My tech was thrilled when I brought in my TH&C, saying he hadn't worked on one in a really long time. When I picked it up, he was cursing it up and down, and swore he'd never touch another one. He did a great job, though.

So what is it about these horns that makes them so difficult to restore? Surely it can't just be the snaps. Maybe the tall posts or backside bell keys?
 

·
Distinguished SOTW Coffee Guru
Joined
·
38,888 Posts
replacing a Norton screw often involves rebuilding it, a pain in the neck.

Replacing pads to allow the use of snap ons is also a pain.
 

·
Distinguished SOTW Member, Forum Contributor 2016
Joined
·
18,000 Posts
The Nortons aren't much of a problem as Ferrees sells good replacements. Trying to REPAIR an original (where the spring has actually started rotating ion its bushing)...is a waste of time and at best results in an impermanent repair.

The snaps ? yeah, they ARE a pain in the butt and it is still highly arguable that they OFFER anything at all to the performance of the horn (which is why for decades techs just grinded 'em out). Installation does take longer and yes, you wanna find someone who has done a lot of these. Also, not many suppliers actually still offer bona-fide Snap-In replica pads anymore (Ferees still does; MusicMedic discontinued theirs a year or so ago) so many techs use a hybrid 'snap/shellac' method now. Again, not rocket science but not lickety-split conventional either.

BUT...and I have said this before....that some sort of "Tech Guru" is necessary to 'properly' overhaul/repad a THC...is hogwash. I can think of 4 off the top of my head whose names are guaranteed NOT to ring a bell with anyone (I am on that list) :|

So just some advice, don't get caught up in that belief....
 

·
Banned
Joined
·
2,844 Posts
The snaps provide no increase in performance. They are smaller than a proper resonator. They were made to make changing pads easier, period. I use regular pads in which I pop off the plastic reso. I punch the hole out larger with a leather punch. I put shellac on the pad and replace the snap. Those steps take a few minutes over a regular pad.
 

·
Registered
Joined
·
248 Posts
Discussion Starter #13
How much would removing the Buescher snap-ins and replacing them with modern resonators decrease the value of the horn? Or would it really decrease the value?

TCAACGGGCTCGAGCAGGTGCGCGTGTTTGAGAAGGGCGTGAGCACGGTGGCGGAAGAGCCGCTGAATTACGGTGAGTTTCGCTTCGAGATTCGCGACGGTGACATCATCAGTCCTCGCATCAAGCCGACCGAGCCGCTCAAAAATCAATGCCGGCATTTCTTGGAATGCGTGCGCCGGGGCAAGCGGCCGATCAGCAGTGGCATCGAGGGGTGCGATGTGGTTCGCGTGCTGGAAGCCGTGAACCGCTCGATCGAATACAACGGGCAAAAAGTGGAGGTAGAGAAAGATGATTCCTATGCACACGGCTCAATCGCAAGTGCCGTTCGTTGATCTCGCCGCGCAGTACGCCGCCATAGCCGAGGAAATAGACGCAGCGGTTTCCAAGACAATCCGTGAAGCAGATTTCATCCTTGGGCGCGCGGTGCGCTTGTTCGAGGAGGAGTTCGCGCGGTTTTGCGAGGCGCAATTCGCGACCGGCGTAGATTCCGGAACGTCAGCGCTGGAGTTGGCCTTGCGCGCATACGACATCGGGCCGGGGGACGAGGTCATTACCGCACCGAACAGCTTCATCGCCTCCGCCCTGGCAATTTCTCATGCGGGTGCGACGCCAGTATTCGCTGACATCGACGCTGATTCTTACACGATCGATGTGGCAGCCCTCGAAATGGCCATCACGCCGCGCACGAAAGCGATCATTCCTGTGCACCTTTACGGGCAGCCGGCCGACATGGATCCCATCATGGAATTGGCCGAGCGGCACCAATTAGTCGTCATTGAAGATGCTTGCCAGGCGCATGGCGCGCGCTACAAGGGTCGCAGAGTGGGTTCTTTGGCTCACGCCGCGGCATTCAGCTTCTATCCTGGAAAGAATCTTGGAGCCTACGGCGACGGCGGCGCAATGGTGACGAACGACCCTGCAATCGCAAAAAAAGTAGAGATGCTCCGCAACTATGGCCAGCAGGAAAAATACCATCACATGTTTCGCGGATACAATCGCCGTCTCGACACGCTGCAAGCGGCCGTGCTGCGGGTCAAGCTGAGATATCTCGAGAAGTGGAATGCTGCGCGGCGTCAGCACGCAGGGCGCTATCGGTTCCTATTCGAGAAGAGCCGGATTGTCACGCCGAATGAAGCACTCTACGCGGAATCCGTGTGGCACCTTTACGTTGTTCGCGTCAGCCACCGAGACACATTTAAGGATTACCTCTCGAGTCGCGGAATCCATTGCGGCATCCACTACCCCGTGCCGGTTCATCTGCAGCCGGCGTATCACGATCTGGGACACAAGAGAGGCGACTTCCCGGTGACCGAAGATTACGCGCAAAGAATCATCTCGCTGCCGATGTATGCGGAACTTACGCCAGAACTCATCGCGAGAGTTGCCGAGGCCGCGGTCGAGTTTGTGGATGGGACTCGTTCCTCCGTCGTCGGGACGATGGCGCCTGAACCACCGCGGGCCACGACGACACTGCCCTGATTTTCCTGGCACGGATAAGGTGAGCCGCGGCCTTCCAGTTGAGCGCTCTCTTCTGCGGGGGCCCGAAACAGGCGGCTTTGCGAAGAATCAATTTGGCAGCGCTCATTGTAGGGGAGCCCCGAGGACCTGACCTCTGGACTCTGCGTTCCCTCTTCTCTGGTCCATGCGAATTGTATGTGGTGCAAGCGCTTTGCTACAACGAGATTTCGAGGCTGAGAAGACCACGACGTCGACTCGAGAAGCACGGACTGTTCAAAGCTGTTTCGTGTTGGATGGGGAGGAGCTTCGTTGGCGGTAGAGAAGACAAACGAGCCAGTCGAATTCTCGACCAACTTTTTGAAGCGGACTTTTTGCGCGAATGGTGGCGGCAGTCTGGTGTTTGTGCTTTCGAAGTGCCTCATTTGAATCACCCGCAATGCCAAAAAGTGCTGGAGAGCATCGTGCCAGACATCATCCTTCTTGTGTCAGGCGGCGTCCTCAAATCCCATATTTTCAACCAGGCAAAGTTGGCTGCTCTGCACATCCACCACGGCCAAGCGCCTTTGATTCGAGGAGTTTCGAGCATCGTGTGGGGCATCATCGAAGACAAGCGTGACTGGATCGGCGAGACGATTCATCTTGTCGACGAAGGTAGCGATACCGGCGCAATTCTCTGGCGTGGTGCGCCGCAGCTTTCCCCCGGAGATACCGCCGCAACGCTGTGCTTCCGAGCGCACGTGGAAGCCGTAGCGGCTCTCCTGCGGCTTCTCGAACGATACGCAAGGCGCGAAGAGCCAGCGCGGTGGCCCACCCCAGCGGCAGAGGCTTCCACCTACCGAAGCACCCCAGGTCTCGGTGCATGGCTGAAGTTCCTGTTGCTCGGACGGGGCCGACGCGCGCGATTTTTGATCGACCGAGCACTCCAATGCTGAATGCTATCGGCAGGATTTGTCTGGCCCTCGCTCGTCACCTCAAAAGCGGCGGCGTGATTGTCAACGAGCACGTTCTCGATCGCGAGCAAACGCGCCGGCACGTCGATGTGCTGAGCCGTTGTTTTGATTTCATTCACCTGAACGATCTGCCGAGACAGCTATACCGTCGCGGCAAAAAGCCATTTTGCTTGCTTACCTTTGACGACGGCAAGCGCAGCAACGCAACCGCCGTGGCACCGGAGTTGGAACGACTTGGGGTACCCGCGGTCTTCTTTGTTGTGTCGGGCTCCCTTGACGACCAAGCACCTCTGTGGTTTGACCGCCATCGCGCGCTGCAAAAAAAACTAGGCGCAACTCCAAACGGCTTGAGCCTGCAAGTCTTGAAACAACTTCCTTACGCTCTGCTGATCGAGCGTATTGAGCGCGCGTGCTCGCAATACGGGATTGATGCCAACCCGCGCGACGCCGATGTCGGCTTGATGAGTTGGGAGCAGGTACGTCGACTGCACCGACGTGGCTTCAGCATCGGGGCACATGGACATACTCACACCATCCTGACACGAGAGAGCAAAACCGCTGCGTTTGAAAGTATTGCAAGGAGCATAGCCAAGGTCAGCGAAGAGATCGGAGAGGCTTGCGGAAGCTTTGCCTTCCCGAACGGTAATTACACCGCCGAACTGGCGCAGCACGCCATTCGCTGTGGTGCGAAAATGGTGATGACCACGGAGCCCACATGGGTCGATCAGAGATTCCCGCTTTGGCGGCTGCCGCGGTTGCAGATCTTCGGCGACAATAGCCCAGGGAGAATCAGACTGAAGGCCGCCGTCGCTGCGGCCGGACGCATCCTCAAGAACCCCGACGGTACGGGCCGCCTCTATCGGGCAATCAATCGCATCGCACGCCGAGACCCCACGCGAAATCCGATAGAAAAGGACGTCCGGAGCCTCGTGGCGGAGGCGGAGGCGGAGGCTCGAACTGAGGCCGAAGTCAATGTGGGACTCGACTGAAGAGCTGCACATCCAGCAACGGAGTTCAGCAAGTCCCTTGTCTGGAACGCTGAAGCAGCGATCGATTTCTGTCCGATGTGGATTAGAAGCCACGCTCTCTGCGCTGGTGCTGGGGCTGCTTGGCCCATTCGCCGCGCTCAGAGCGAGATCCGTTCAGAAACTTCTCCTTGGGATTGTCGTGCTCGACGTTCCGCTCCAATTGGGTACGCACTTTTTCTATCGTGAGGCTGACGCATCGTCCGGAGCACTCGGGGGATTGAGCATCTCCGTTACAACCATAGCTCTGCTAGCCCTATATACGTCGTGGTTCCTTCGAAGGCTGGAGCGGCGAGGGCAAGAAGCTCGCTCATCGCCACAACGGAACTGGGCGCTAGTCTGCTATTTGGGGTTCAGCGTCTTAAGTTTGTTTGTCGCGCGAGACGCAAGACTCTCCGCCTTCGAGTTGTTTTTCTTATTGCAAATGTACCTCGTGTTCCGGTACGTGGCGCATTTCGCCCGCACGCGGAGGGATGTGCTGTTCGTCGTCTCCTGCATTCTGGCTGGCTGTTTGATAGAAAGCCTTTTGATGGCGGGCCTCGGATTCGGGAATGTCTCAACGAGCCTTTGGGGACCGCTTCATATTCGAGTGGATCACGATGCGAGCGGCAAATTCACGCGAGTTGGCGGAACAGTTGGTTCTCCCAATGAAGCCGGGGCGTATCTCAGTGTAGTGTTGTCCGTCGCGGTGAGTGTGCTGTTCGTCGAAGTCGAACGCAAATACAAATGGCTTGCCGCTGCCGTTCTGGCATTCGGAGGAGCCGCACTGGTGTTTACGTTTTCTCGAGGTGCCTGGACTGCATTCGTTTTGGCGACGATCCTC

·
Distinguished SOTW Member, Forum Contributor 2015-
Joined
·
32,960 Posts
How much would removing the Buescher snap-ins and replacing them with modern resonators decrease the value of the horn? Or would it really decrease the value?
It will decrease the probability of resale.

It’s an odd thing. People have no issue with non-original resonators on a King Super 20 or even a Selmer Mk VI, but don’t mess with Snap-In resos on a Buescher!

+1 to the observation that the diameter of the original resonators is small by modern standards.
 

·
Registered
Joined
·
2,797 Posts
Though messing with snap-ons doesn't just mean substituting a different reso, but grinding the stubs off the key cups, right? That kind of destruction seems more extreme than buffing off the original lacquer.
 

·
Registered
Joined
·
3,027 Posts
I have restored several True Tone Bueschers and have found that working with snap on resonators and Norton springs does not present a challenge. It may require stocking all sizes of snap ons and Norton springs to have replacements when needed, but there are no more specialized skills required to do top quality work on a Buescher than any other make of saxophone. It is true that Mark Aaronson has experience cutting Buescher necks and brazing the metal back together to make them more "conical" to bring down the pitch of the highest notes, but that is not a modification that is routinely required on Buescher overhauls.